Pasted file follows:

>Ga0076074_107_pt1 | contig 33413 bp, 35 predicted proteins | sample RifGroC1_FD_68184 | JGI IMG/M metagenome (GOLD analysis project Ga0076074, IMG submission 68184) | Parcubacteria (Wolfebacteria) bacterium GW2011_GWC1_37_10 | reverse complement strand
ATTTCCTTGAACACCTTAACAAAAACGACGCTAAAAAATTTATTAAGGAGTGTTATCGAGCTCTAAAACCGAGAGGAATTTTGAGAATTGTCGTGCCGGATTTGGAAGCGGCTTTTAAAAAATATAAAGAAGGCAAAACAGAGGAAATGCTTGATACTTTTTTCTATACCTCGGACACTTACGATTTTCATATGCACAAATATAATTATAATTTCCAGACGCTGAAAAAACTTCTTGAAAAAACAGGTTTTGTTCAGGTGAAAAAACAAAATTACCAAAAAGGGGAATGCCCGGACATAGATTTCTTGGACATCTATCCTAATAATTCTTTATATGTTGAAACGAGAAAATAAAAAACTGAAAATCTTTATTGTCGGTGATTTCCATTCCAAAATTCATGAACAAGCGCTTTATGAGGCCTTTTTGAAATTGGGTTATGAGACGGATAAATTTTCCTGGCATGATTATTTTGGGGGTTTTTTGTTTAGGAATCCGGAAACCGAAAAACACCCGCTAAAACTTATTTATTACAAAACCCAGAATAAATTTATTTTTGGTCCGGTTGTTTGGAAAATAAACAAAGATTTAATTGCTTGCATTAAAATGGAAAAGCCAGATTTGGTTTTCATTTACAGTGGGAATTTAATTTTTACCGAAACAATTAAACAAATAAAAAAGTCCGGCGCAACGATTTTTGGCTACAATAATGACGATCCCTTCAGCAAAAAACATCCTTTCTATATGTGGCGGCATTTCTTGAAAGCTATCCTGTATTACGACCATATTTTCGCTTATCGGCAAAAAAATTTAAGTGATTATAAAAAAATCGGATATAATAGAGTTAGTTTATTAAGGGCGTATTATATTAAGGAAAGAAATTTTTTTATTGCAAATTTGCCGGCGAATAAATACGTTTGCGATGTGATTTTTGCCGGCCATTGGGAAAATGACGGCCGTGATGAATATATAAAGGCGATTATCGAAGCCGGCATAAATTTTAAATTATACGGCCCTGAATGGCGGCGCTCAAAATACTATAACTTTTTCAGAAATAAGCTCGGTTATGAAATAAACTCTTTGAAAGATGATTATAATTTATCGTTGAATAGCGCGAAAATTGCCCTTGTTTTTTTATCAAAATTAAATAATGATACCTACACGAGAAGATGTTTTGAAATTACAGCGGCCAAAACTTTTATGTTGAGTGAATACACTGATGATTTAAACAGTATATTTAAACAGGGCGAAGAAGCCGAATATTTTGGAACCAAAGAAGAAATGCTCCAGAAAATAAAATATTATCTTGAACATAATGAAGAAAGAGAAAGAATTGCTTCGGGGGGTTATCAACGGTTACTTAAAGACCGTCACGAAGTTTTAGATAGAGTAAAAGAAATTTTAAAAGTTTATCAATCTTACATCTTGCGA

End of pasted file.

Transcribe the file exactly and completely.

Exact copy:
>Ga0076074_107_pt1 | contig 33413 bp, 35 predicted proteins | sample RifGroC1_FD_68184 | JGI IMG/M metagenome (GOLD analysis project Ga0076074, IMG submission 68184) | Parcubacteria (Wolfebacteria) bacterium GW2011_GWC1_37_10 | reverse complement strand
ATTTCCTTGAACACCTTAACAAAAACGACGCTAAAAAATTTATTAAGGAGTGTTATCGAGCTCTAAAACCGAGAGGAATTTTGAGAATTGTCGTGCCGGATTTGGAAGCGGCTTTTAAAAAATATAAAGAAGGCAAAACAGAGGAAATGCTTGATACTTTTTTCTATACCTCGGACACTTACGATTTTCATATGCACAAATATAATTATAATTTCCAGACGCTGAAAAAACTTCTTGAAAAAACAGGTTTTGTTCAGGTGAAAAAACAAAATTACCAAAAAGGGGAATGCCCGGACATAGATTTCTTGGACATCTATCCTAATAATTCTTTATATGTTGAAACGAGAAAATAAAAAACTGAAAATCTTTATTGTCGGTGATTTCCATTCCAAAATTCATGAACAAGCGCTTTATGAGGCCTTTTTGAAATTGGGTTATGAGACGGATAAATTTTCCTGGCATGATTATTTTGGGGGTTTTTTGTTTAGGAATCCGGAAACCGAAAAACACCCGCTAAAACTTATTTATTACAAAACCCAGAATAAATTTATTTTTGGTCCGGTTGTTTGGAAAATAAACAAAGATTTAATTGCTTGCATTAAAATGGAAAAGCCAGATTTGGTTTTCATTTACAGTGGGAATTTAATTTTTACCGAAACAATTAAACAAATAAAAAAGTCCGGCGCAACGATTTTTGGCTACAATAATGACGATCCCTTCAGCAAAAAACATCCTTTCTATATGTGGCGGCATTTCTTGAAAGCTATCCTGTATTACGACCATATTTTCGCTTATCGGCAAAAAAATTTAAGTGATTATAAAAAAATCGGATATAATAGAGTTAGTTTATTAAGGGCGTATTATATTAAGGAAAGAAATTTTTTTATTGCAAATTTGCCGGCGAATAAATACGTTTGCGATGTGATTTTTGCCGGCCATTGGGAAAATGACGGCCGTGATGAATATATAAAGGCGATTATCGAAGCCGGCATAAATTTTAAATTATACGGCCCTGAATGGCGGCGCTCAAAATACTATAACTTTTTCAGAAATAAGCTCGGTTATGAAATAAACTCTTTGAAAGATGATTATAATTTATCGTTGAATAGCGCGAAAATTGCCCTTGTTTTTTTATCAAAATTAAATAATGATACCTACACGAGAAGATGTTTTGAAATTACAGCGGCCAAAACTTTTATGTTGAGTGAATACACTGATGATTTAAACAGTATATTTAAACAGGGCGAAGAAGCCGAATATTTTGGAACCAAAGAAGAAATGCTCCAGAAAATAAAATATTATCTTGAACATAATGAAGAAAGAGAAAGAATTGCTTCGGGGGGTTATCAACGGTTACTTAAAGACCGTCACGAAGTTTTAGATAGAGTAAAAGAAATTTTAAAAGTTTATCAATCTTACATCTTGCGA